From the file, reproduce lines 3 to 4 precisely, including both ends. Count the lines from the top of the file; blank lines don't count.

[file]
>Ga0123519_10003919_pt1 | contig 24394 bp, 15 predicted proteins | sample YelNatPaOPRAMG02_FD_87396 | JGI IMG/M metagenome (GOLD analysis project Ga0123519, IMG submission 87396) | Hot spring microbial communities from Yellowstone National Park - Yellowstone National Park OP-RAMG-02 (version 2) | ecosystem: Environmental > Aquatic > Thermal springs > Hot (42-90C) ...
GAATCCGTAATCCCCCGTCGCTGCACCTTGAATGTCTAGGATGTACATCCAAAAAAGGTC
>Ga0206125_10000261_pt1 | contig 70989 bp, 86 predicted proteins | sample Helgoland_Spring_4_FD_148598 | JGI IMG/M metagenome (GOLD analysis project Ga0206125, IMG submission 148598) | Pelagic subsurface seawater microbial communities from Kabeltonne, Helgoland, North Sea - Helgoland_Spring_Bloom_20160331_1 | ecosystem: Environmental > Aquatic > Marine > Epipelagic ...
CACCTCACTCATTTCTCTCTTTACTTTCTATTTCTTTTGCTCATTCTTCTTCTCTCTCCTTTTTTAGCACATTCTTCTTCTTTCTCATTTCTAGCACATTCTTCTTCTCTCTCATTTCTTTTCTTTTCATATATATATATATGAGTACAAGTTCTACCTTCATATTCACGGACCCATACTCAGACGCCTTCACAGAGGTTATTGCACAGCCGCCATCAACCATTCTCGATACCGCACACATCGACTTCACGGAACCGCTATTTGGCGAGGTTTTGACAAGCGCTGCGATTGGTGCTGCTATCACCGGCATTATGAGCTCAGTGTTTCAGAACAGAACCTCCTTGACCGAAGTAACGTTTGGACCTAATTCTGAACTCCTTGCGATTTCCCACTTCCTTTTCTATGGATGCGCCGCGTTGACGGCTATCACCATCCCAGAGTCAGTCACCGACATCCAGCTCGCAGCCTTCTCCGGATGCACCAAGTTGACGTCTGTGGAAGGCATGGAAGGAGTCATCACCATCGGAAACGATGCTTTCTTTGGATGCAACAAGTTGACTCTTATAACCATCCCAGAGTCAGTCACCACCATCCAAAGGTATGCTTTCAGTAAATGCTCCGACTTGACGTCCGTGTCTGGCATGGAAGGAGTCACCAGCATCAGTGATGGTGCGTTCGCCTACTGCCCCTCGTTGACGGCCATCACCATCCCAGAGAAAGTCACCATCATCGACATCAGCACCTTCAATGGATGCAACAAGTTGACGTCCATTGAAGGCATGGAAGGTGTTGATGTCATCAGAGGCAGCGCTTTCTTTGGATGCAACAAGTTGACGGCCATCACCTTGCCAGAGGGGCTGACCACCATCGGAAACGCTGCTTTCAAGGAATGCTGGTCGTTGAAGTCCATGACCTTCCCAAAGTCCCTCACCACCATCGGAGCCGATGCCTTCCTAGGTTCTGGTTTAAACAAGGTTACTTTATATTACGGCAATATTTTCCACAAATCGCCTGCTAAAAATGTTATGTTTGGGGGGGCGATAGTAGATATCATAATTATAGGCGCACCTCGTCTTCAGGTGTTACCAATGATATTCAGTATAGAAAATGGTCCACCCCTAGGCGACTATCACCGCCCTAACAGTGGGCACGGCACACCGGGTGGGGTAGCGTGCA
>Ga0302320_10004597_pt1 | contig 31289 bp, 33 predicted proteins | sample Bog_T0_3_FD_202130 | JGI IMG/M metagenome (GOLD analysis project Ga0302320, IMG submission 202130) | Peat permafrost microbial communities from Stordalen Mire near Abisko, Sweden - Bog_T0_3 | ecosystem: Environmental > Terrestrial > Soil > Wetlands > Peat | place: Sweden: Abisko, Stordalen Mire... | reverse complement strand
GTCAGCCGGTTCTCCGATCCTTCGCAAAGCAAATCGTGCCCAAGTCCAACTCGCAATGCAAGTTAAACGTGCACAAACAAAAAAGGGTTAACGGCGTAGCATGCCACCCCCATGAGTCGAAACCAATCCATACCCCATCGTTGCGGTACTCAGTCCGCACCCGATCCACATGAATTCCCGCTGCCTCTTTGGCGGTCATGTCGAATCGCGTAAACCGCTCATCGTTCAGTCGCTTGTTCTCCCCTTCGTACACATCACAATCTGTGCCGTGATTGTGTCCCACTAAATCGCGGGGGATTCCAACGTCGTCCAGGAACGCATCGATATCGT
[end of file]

>Ga0206125_10000261_pt1 | contig 70989 bp, 86 predicted proteins | sample Helgoland_Spring_4_FD_148598 | JGI IMG/M metagenome (GOLD analysis project Ga0206125, IMG submission 148598) | Pelagic subsurface seawater microbial communities from Kabeltonne, Helgoland, North Sea - Helgoland_Spring_Bloom_20160331_1 | ecosystem: Environmental > Aquatic > Marine > Epipelagic ...
CACCTCACTCATTTCTCTCTTTACTTTCTATTTCTTTTGCTCATTCTTCTTCTCTCTCCTTTTTTAGCACATTCTTCTTCTTTCTCATTTCTAGCACATTCTTCTTCTCTCTCATTTCTTTTCTTTTCATATATATATATATGAGTACAAGTTCTACCTTCATATTCACGGACCCATACTCAGACGCCTTCACAGAGGTTATTGCACAGCCGCCATCAACCATTCTCGATACCGCACACATCGACTTCACGGAACCGCTATTTGGCGAGGTTTTGACAAGCGCTGCGATTGGTGCTGCTATCACCGGCATTATGAGCTCAGTGTTTCAGAACAGAACCTCCTTGACCGAAGTAACGTTTGGACCTAATTCTGAACTCCTTGCGATTTCCCACTTCCTTTTCTATGGATGCGCCGCGTTGACGGCTATCACCATCCCAGAGTCAGTCACCGACATCCAGCTCGCAGCCTTCTCCGGATGCACCAAGTTGACGTCTGTGGAAGGCATGGAAGGAGTCATCACCATCGGAAACGATGCTTTCTTTGGATGCAACAAGTTGACTCTTATAACCATCCCAGAGTCAGTCACCACCATCCAAAGGTATGCTTTCAGTAAATGCTCCGACTTGACGTCCGTGTCTGGCATGGAAGGAGTCACCAGCATCAGTGATGGTGCGTTCGCCTACTGCCCCTCGTTGACGGCCATCACCATCCCAGAGAAAGTCACCATCATCGACATCAGCACCTTCAATGGATGCAACAAGTTGACGTCCATTGAAGGCATGGAAGGTGTTGATGTCATCAGAGGCAGCGCTTTCTTTGGATGCAACAAGTTGACGGCCATCACCTTGCCAGAGGGGCTGACCACCATCGGAAACGCTGCTTTCAAGGAATGCTGGTCGTTGAAGTCCATGACCTTCCCAAAGTCCCTCACCACCATCGGAGCCGATGCCTTCCTAGGTTCTGGTTTAAACAAGGTTACTTTATATTACGGCAATATTTTCCACAAATCGCCTGCTAAAAATGTTATGTTTGGGGGGGCGATAGTAGATATCATAATTATAGGCGCACCTCGTCTTCAGGTGTTACCAATGATATTCAGTATAGAAAATGGTCCACCCCTAGGCGACTATCACCGCCCTAACAGTGGGCACGGCACACCGGGTGGGGTAGCGTGCA